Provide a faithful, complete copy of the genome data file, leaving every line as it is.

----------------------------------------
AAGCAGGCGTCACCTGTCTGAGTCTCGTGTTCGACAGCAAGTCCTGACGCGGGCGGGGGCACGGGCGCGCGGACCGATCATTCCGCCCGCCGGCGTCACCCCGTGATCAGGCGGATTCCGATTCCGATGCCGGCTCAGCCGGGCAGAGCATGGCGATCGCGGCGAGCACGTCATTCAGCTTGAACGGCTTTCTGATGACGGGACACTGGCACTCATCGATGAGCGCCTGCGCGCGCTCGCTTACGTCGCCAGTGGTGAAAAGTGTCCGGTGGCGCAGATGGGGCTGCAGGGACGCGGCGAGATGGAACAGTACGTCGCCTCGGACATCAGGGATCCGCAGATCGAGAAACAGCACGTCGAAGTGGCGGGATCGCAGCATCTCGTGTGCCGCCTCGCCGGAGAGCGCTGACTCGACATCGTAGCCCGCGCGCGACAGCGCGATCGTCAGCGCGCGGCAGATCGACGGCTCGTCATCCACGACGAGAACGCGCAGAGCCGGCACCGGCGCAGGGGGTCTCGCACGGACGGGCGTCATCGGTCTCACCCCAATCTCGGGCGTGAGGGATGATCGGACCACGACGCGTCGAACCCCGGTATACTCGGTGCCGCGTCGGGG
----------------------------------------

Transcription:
AAGCAGGCGTCACCTGTCTGAGTCTCGTGTTCGACAGCAAGTCCTGACGCGGGCGGGGGCACGGGCGCGCGGACCGATCATTCCGCCCGCCGGCGTCACCCCGTGATCAGGCGGATTCCGATTCCGATGCCGGCTCAGCCGGGCAGAGCATGGCGATCGCGGCGAGCACGTCATTCAGCTTGAACGGCTTTCTGATGACGGGACACTGGCACTCATCGATGAGCGCCTGCGCGCGCTCGCTTACGTCGCCAGTGGTGAAAAGTGTCCGGTGGCGCAGATGGGGCTGCAGGGACGCGGCGAGATGGAACAGTACGTCGCCTCGGACATCAGGGATCCGCAGATCGAGAAACAGCACGTCGAAGTGGCGGGATCGCAGCATCTCGTGTGCCGCCTCGCCGGAGAGCGCTGACTCGACATCGTAGCCCGCGCGCGACAGCGCGATCGTCAGCGCGCGGCAGATCGACGGCTCGTCATCCACGACGAGAACGCGCAGAGCCGGCACCGGCGCAGGGGGTCTCGCACGGACGGGCGTCATCGGTCTCACCCCAATCTCGGGCGTGAGGGATGATCGGACCACGACGCGTCGAACCCCGGTATACTCGGTGCCGCGTCGGGG